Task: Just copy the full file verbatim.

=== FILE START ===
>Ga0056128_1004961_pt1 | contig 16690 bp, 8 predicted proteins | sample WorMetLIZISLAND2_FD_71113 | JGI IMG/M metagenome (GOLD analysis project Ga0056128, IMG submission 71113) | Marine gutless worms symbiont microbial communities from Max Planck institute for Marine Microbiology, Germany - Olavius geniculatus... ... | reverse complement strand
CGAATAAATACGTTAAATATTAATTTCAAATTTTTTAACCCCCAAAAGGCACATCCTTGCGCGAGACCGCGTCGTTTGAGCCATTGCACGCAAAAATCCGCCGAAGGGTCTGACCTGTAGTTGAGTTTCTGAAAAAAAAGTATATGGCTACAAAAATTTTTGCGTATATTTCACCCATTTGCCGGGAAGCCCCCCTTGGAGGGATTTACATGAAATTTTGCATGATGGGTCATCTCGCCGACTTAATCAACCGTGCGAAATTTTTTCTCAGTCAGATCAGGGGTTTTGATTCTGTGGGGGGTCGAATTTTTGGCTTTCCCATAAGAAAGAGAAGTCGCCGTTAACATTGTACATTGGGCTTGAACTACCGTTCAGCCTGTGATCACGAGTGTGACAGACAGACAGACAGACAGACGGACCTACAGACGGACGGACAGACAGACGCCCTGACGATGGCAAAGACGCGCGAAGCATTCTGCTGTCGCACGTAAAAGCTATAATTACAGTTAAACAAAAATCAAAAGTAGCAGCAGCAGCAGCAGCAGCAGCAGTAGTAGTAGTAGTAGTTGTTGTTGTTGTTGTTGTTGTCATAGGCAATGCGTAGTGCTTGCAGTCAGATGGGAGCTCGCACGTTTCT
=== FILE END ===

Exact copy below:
>Ga0056128_1004961_pt1 | contig 16690 bp, 8 predicted proteins | sample WorMetLIZISLAND2_FD_71113 | JGI IMG/M metagenome (GOLD analysis project Ga0056128, IMG submission 71113) | Marine gutless worms symbiont microbial communities from Max Planck institute for Marine Microbiology, Germany - Olavius geniculatus... ... | reverse complement strand
CGAATAAATACGTTAAATATTAATTTCAAATTTTTTAACCCCCAAAAGGCACATCCTTGCGCGAGACCGCGTCGTTTGAGCCATTGCACGCAAAAATCCGCCGAAGGGTCTGACCTGTAGTTGAGTTTCTGAAAAAAAAGTATATGGCTACAAAAATTTTTGCGTATATTTCACCCATTTGCCGGGAAGCCCCCCTTGGAGGGATTTACATGAAATTTTGCATGATGGGTCATCTCGCCGACTTAATCAACCGTGCGAAATTTTTTCTCAGTCAGATCAGGGGTTTTGATTCTGTGGGGGGTCGAATTTTTGGCTTTCCCATAAGAAAGAGAAGTCGCCGTTAACATTGTACATTGGGCTTGAACTACCGTTCAGCCTGTGATCACGAGTGTGACAGACAGACAGACAGACAGACGGACCTACAGACGGACGGACAGACAGACGCCCTGACGATGGCAAAGACGCGCGAAGCATTCTGCTGTCGCACGTAAAAGCTATAATTACAGTTAAACAAAAATCAAAAGTAGCAGCAGCAGCAGCAGCAGCAGCAGTAGTAGTAGTAGTAGTTGTTGTTGTTGTTGTTGTTGTCATAGGCAATGCGTAGTGCTTGCAGTCAGATGGGAGCTCGCACGTTTCT